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According to statistics maintained by the state, 43 percent of Lincoln Elementary school students were Hispanic in the 2004-2005 school year. That year the school met federal performance standards for language arts and mathematics.
Not long after the assembly, Cawley went looking for people who shared his views on immigration and nationalism. He said he read many anti-illegal immigration websites but was disturbed that most focused on skin color rather than immigration status. Cawley says he has no problem with immigrants of color as long as they immigrate to the United States legally, follow the law, speak English and acknowledge the United States has a Judeo-Christian heritage.
Dowell Myers, a professor and director of the Population Dynamics Research Group at the University of Southern California, said research has shown Latino immigrants assimilate. One measure he uses to track assimilation is homeownership. Myers pointed to 2008 data showing half of all Latino immigrants in Utah were homeowners.
"Sometimes people assume all immigrants are illegal and newly arrived," Myers said in an email. "New illegal immigrants are definitely not assimilated. But most Latino immigrants are legal residents and most are long settled."
Ideally, Cawley said, undocumented immigrants would be forcibly deported, but he realizes that is not feasible. Instead, Cawley said, government should remove the incentives for them to remain in the country by eliminating their jobs and benefits.
Cawley isn’t certain how he found the Minuteman Project but seems to recall he saw it advertised on a flier. At the first meeting he attended in 2005, Cawley says he "got chills." Attendees recited the Pledge of Allegiance. They focused on preserving the cultures and values of the United States, Cawley said, and not on race.
By 2007, Cawley was chairman of the board and speaking on behalf of the project. He has testified at the state Capitol, supported raids on businesses that employ undocumented immigrants and pushed for federal, state and local enforcement of immigration laws.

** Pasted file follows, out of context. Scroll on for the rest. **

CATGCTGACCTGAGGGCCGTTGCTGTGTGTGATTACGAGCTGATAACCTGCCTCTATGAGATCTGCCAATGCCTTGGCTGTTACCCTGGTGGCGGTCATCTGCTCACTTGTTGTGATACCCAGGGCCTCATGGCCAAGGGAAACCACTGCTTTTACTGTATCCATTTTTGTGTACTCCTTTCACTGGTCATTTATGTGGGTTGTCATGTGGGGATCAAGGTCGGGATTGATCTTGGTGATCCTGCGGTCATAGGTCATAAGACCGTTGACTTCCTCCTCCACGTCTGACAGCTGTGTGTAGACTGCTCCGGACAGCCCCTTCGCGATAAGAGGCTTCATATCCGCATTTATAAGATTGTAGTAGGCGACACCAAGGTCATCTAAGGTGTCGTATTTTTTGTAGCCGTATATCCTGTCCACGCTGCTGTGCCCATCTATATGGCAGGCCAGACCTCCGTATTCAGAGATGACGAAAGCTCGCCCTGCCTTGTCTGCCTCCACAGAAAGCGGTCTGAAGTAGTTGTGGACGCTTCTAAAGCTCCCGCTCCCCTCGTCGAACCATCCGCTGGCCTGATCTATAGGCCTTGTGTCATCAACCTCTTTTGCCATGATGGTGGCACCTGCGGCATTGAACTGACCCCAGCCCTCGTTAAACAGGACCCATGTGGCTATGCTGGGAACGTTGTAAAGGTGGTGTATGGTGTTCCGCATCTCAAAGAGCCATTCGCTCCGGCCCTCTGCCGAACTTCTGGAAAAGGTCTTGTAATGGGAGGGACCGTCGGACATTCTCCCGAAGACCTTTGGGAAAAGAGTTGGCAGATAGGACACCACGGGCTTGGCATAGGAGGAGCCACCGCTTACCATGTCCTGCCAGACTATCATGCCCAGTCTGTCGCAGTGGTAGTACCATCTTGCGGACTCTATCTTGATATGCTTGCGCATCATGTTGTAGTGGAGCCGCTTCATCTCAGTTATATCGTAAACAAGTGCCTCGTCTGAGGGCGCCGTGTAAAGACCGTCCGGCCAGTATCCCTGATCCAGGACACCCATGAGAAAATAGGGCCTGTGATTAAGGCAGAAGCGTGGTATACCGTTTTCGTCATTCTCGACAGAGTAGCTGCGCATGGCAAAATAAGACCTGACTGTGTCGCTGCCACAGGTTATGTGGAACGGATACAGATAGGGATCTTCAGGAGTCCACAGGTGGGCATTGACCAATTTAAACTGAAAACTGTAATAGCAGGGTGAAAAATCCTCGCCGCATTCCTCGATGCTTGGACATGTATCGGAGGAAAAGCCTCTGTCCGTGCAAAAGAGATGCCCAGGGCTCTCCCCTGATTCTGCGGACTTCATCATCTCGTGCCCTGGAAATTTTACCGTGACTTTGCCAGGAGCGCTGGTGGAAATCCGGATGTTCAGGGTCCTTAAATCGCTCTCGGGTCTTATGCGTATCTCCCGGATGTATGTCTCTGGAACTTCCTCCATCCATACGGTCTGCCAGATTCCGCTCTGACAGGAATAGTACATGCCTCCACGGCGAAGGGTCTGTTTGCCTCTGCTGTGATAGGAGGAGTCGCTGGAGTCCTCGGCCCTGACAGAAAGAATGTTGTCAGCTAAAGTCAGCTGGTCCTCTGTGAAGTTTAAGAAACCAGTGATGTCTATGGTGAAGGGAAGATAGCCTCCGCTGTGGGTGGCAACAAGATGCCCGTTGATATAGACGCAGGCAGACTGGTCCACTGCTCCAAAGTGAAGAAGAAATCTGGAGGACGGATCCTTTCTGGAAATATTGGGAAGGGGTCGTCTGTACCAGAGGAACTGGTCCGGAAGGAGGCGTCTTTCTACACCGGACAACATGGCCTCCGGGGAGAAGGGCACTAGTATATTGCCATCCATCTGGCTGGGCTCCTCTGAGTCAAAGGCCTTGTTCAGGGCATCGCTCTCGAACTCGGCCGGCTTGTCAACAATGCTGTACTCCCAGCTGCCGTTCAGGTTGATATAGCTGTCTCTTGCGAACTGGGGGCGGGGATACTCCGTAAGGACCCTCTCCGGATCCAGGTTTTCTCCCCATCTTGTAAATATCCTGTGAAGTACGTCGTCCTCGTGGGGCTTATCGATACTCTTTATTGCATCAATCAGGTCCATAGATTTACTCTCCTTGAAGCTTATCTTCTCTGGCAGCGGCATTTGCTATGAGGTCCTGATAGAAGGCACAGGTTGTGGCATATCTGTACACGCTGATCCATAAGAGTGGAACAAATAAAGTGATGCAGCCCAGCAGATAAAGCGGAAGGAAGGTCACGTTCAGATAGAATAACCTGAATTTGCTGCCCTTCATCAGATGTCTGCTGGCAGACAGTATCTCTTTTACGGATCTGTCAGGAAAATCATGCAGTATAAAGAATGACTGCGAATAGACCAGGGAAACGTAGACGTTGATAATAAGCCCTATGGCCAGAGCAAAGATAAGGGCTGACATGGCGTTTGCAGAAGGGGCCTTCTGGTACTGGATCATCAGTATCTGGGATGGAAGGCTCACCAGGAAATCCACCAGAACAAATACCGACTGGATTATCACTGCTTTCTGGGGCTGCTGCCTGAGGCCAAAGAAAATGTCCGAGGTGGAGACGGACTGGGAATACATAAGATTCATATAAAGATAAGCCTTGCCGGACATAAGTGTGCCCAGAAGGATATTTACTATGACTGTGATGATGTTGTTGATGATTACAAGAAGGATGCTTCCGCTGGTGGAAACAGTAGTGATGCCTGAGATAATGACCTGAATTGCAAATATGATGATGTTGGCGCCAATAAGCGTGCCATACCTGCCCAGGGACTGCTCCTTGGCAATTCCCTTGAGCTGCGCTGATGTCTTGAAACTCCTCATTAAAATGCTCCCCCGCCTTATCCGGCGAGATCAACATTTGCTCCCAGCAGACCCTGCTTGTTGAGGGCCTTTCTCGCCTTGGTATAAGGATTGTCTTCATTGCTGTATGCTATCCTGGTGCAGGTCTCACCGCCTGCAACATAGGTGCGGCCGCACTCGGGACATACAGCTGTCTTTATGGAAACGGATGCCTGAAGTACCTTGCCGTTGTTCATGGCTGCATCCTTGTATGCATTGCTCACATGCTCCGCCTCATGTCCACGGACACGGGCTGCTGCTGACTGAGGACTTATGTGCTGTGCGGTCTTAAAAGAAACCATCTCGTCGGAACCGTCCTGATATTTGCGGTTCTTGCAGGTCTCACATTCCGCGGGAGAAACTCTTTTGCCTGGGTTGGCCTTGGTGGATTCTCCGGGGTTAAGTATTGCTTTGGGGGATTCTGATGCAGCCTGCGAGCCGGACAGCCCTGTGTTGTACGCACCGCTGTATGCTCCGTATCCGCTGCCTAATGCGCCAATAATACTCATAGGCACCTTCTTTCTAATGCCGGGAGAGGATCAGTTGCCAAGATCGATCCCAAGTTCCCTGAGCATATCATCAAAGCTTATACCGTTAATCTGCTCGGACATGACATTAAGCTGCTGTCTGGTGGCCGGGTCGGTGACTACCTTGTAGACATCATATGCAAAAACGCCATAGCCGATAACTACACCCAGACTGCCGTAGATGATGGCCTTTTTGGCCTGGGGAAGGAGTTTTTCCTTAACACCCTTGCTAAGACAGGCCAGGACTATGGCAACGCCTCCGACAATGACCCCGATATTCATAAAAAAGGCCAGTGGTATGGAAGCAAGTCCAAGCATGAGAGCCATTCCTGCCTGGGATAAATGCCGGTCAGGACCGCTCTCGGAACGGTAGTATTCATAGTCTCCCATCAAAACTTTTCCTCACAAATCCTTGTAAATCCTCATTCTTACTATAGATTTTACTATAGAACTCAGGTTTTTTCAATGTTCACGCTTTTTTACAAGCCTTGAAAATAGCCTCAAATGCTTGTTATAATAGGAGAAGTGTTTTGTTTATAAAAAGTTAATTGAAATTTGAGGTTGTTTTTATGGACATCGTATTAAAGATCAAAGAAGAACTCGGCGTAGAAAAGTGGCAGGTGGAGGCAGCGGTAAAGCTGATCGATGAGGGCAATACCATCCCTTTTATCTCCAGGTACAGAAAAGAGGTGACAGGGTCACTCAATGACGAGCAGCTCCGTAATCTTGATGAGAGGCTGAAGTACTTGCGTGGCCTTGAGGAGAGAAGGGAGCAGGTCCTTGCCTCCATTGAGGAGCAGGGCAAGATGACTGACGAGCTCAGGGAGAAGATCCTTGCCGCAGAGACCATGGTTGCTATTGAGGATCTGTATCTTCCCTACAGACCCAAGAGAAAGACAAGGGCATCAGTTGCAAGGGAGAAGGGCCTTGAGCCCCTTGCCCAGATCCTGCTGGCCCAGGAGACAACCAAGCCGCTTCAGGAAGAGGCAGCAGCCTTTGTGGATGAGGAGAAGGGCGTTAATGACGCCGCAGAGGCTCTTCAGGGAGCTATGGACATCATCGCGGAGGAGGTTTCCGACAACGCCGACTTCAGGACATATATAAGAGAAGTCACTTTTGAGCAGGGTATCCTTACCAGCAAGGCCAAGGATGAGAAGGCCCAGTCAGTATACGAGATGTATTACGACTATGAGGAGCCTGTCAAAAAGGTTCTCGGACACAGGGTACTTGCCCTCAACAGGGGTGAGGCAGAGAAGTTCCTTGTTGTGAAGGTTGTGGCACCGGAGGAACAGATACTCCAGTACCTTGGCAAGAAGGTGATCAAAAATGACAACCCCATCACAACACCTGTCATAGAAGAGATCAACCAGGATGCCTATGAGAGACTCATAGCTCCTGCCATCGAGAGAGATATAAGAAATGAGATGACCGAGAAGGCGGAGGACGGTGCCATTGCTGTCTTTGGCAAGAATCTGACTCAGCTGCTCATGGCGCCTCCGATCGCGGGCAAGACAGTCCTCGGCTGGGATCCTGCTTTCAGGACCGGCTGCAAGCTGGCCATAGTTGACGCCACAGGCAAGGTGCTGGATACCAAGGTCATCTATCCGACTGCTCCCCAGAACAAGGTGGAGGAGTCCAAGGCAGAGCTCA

His group supported the two former state workers who compiled and disseminated a list of 1,300 alleged undocumented immigrants, names that were gathered from Department of Workforce Services records. Cawley has stood with West Valley City Mayor Mike Winder to promote that city’s English-language training for immigrants and with former Congressman Merrill Cook in his push for a ballot initiative requiring employers to use a government program verifying a worker’s immigration status.
Mostly, Cawley has criticized. In media reports Cawley has referred to Salt Lake City Police Chief Chris Burbank as "Sanctuary Burbank" for the chief’s unwillingness to question or arrest people based solely on immigration status, blistered Attorney General Mark Shurtleff for prosecuting the two suspects in the list case and called Latino advocate Tony Yapias a "race monger."
Bonnie Cawley, who was naturalized about the time her husband found the Minuteman Project, has attended Project meetings with Cawley.
Cawley said his parents and siblings have different opinions.
"I’ve labored long and hard and they don’t have a lot of sympathy for the destruction of our country," Cawley said.
Ben Cawley, for one, said he favors immigrants assimilating and learning English, but not deportations or removals. He said people who knowingly break the law must have a rational reason for doing it.
Ben Cawley said he used to spend many Sundays watching football with his brother, but Cawley’s commitment to the Minuteman Project has consumed much of that leisure time.
"He’s a crusader," Ben Cawley said. "People that are like that are really admirable people. They get a cause and they try to advance the virtue and the cause."
While members of Cawley’s family continue to practice polygamy, St. George resident Georginia Coon of Raz-PAC — a Latino political action committee in Utah — rebuts Cawley’s claim polygamists have First Amendment protections that undocumented immigrants do not.
"Let’s not use the name of religion to commit crime," Coon said. "Polygamy is not a religion.
Cawley feels as though politicians, businesses and the media are working against him and the Minuteman Project. Those groups, Cawley said, are more interested in catering to diversity and cheap labor.
"I don’t feel like the effort to preserve our nation is succeeding," Cawley said.
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